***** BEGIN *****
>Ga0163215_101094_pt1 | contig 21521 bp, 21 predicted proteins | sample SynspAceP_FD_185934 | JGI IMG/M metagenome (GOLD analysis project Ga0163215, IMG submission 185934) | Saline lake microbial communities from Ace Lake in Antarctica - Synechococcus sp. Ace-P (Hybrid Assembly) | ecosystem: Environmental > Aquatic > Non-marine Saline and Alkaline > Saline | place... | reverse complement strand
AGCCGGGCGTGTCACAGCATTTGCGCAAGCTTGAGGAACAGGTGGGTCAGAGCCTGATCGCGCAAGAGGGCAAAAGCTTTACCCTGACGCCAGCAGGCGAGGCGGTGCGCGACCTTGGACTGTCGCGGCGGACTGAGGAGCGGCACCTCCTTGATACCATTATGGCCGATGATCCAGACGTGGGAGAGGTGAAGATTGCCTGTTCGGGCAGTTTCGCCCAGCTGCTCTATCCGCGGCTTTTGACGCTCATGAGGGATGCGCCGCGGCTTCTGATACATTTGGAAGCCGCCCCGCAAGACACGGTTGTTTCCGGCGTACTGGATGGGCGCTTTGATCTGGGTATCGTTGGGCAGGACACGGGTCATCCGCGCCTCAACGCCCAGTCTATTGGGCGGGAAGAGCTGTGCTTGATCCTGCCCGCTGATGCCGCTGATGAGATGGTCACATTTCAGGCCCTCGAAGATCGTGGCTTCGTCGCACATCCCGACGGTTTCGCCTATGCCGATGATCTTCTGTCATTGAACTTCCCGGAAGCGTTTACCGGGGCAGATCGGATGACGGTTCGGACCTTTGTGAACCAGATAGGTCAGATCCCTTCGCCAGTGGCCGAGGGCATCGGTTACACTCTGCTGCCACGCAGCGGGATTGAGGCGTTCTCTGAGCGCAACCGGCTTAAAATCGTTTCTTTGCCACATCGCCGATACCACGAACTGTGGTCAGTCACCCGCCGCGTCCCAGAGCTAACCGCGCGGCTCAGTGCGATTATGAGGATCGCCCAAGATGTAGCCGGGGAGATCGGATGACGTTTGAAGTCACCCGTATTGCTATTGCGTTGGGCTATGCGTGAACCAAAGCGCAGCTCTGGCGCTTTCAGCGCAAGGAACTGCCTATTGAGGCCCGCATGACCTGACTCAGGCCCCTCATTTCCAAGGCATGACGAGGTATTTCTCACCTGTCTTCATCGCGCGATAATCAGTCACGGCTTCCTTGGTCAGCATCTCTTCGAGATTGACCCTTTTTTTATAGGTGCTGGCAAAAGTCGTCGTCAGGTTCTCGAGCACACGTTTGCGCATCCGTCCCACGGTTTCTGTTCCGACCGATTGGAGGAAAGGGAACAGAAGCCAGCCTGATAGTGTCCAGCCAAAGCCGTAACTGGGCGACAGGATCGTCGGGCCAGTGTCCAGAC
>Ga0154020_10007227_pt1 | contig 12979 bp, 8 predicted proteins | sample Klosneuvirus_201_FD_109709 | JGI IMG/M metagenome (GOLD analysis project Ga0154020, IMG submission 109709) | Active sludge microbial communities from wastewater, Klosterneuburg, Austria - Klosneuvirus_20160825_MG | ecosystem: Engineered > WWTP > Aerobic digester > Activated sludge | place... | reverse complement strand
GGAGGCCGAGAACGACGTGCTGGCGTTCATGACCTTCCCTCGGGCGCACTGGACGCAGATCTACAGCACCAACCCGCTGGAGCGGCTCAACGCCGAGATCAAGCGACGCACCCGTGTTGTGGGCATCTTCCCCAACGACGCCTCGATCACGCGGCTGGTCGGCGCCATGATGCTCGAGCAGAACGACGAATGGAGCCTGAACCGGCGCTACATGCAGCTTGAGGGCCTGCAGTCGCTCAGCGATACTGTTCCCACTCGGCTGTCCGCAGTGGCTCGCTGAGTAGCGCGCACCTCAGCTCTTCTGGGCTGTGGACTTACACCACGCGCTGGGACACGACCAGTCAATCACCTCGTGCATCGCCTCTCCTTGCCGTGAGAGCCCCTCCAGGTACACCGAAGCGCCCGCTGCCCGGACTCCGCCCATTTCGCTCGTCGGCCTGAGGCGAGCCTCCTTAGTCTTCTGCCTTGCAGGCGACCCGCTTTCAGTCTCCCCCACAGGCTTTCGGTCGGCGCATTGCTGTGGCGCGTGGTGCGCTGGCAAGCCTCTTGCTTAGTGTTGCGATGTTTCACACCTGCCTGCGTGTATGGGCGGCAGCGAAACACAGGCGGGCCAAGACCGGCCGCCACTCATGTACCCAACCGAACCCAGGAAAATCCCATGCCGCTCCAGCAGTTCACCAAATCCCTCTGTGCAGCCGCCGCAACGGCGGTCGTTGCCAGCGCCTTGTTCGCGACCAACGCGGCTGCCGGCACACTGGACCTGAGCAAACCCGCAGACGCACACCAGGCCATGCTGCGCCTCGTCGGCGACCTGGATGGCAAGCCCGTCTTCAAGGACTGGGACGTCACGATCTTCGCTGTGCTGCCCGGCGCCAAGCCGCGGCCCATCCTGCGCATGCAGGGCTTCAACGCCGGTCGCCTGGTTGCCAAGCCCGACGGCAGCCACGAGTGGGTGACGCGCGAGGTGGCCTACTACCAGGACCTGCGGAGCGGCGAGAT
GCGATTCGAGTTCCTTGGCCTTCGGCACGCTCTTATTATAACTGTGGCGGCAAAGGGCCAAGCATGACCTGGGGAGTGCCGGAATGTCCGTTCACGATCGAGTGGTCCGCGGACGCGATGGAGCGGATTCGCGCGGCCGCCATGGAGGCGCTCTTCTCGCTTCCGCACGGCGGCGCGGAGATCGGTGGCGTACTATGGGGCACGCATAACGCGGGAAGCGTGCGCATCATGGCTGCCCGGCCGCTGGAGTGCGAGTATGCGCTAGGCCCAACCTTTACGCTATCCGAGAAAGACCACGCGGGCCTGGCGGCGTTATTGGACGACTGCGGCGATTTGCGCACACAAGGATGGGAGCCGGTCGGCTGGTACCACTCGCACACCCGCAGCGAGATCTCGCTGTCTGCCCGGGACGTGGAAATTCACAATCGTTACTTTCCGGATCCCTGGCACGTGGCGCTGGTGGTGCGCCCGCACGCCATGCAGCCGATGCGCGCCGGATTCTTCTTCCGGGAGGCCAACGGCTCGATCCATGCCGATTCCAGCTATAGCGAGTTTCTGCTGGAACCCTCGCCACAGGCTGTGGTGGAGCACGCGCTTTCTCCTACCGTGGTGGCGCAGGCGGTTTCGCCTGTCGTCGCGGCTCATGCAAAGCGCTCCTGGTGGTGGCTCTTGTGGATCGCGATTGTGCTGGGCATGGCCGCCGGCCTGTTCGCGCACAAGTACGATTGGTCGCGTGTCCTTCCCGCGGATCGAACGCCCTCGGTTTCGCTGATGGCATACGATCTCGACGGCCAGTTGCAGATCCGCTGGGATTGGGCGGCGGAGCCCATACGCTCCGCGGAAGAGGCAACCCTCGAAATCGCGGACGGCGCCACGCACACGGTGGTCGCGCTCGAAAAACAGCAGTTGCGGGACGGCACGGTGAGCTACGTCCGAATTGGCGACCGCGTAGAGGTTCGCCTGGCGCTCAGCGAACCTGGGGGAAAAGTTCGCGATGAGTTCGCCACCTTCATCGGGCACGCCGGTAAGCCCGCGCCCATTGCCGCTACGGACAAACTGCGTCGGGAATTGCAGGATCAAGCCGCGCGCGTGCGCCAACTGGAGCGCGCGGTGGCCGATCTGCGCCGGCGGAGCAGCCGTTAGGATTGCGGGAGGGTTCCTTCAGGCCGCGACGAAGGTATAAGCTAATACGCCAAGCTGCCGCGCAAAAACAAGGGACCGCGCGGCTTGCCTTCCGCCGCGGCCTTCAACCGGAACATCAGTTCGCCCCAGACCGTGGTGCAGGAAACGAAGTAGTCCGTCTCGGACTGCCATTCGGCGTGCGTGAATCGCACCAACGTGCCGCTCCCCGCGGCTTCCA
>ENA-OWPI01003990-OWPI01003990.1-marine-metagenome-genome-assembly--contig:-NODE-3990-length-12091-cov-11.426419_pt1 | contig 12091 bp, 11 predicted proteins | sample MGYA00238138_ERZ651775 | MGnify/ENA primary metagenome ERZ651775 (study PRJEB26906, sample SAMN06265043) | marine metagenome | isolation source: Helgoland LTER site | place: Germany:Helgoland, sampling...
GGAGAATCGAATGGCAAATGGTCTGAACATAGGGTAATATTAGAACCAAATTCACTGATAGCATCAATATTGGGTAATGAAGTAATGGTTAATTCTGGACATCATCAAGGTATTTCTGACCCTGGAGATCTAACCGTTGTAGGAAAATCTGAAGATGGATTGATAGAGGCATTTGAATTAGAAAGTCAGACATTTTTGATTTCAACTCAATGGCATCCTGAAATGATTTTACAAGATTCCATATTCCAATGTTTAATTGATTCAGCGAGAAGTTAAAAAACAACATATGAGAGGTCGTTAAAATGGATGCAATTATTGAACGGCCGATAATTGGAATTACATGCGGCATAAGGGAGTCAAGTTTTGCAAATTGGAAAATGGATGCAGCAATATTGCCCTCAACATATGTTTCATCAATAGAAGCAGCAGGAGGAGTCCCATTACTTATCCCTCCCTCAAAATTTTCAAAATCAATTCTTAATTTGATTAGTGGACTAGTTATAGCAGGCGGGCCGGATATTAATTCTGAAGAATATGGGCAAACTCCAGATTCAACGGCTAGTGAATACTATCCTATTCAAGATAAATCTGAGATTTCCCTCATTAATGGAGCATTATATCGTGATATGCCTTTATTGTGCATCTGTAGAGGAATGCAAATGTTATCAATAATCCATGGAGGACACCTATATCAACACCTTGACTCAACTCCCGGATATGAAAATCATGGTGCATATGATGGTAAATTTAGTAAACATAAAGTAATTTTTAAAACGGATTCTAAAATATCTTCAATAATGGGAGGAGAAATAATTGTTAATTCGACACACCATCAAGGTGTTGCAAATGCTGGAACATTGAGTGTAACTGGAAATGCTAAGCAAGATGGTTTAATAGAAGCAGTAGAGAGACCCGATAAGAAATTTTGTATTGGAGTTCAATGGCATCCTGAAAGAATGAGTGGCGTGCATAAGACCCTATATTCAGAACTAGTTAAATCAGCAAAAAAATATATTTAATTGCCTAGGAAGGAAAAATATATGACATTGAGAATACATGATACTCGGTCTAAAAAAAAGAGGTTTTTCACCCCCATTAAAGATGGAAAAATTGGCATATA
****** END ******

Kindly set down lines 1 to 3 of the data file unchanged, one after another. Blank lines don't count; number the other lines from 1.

>Ga0163215_101094_pt1 | contig 21521 bp, 21 predicted proteins | sample SynspAceP_FD_185934 | JGI IMG/M metagenome (GOLD analysis project Ga0163215, IMG submission 185934) | Saline lake microbial communities from Ace Lake in Antarctica - Synechococcus sp. Ace-P (Hybrid Assembly) | ecosystem: Environmental > Aquatic > Non-marine Saline and Alkaline > Saline | place... | reverse complement strand
AGCCGGGCGTGTCACAGCATTTGCGCAAGCTTGAGGAACAGGTGGGTCAGAGCCTGATCGCGCAAGAGGGCAAAAGCTTTACCCTGACGCCAGCAGGCGAGGCGGTGCGCGACCTTGGACTGTCGCGGCGGACTGAGGAGCGGCACCTCCTTGATACCATTATGGCCGATGATCCAGACGTGGGAGAGGTGAAGATTGCCTGTTCGGGCAGTTTCGCCCAGCTGCTCTATCCGCGGCTTTTGACGCTCATGAGGGATGCGCCGCGGCTTCTGATACATTTGGAAGCCGCCCCGCAAGACACGGTTGTTTCCGGCGTACTGGATGGGCGCTTTGATCTGGGTATCGTTGGGCAGGACACGGGTCATCCGCGCCTCAACGCCCAGTCTATTGGGCGGGAAGAGCTGTGCTTGATCCTGCCCGCTGATGCCGCTGATGAGATGGTCACATTTCAGGCCCTCGAAGATCGTGGCTTCGTCGCACATCCCGACGGTTTCGCCTATGCCGATGATCTTCTGTCATTGAACTTCCCGGAAGCGTTTACCGGGGCAGATCGGATGACGGTTCGGACCTTTGTGAACCAGATAGGTCAGATCCCTTCGCCAGTGGCCGAGGGCATCGGTTACACTCTGCTGCCACGCAGCGGGATTGAGGCGTTCTCTGAGCGCAACCGGCTTAAAATCGTTTCTTTGCCACATCGCCGATACCACGAACTGTGGTCAGTCACCCGCCGCGTCCCAGAGCTAACCGCGCGGCTCAGTGCGATTATGAGGATCGCCCAAGATGTAGCCGGGGAGATCGGATGACGTTTGAAGTCACCCGTATTGCTATTGCGTTGGGCTATGCGTGAACCAAAGCGCAGCTCTGGCGCTTTCAGCGCAAGGAACTGCCTATTGAGGCCCGCATGACCTGACTCAGGCCCCTCATTTCCAAGGCATGACGAGGTATTTCTCACCTGTCTTCATCGCGCGATAATCAGTCACGGCTTCCTTGGTCAGCATCTCTTCGAGATTGACCCTTTTTTTATAGGTGCTGGCAAAAGTCGTCGTCAGGTTCTCGAGCACACGTTTGCGCATCCGTCCCACGGTTTCTGTTCCGACCGATTGGAGGAAAGGGAACAGAAGCCAGCCTGATAGTGTCCAGCCAAAGCCGTAACTGGGCGACAGGATCGTCGGGCCAGTGTCCAGAC
>Ga0154020_10007227_pt1 | contig 12979 bp, 8 predicted proteins | sample Klosneuvirus_201_FD_109709 | JGI IMG/M metagenome (GOLD analysis project Ga0154020, IMG submission 109709) | Active sludge microbial communities from wastewater, Klosterneuburg, Austria - Klosneuvirus_20160825_MG | ecosystem: Engineered > WWTP > Aerobic digester > Activated sludge | place... | reverse complement strand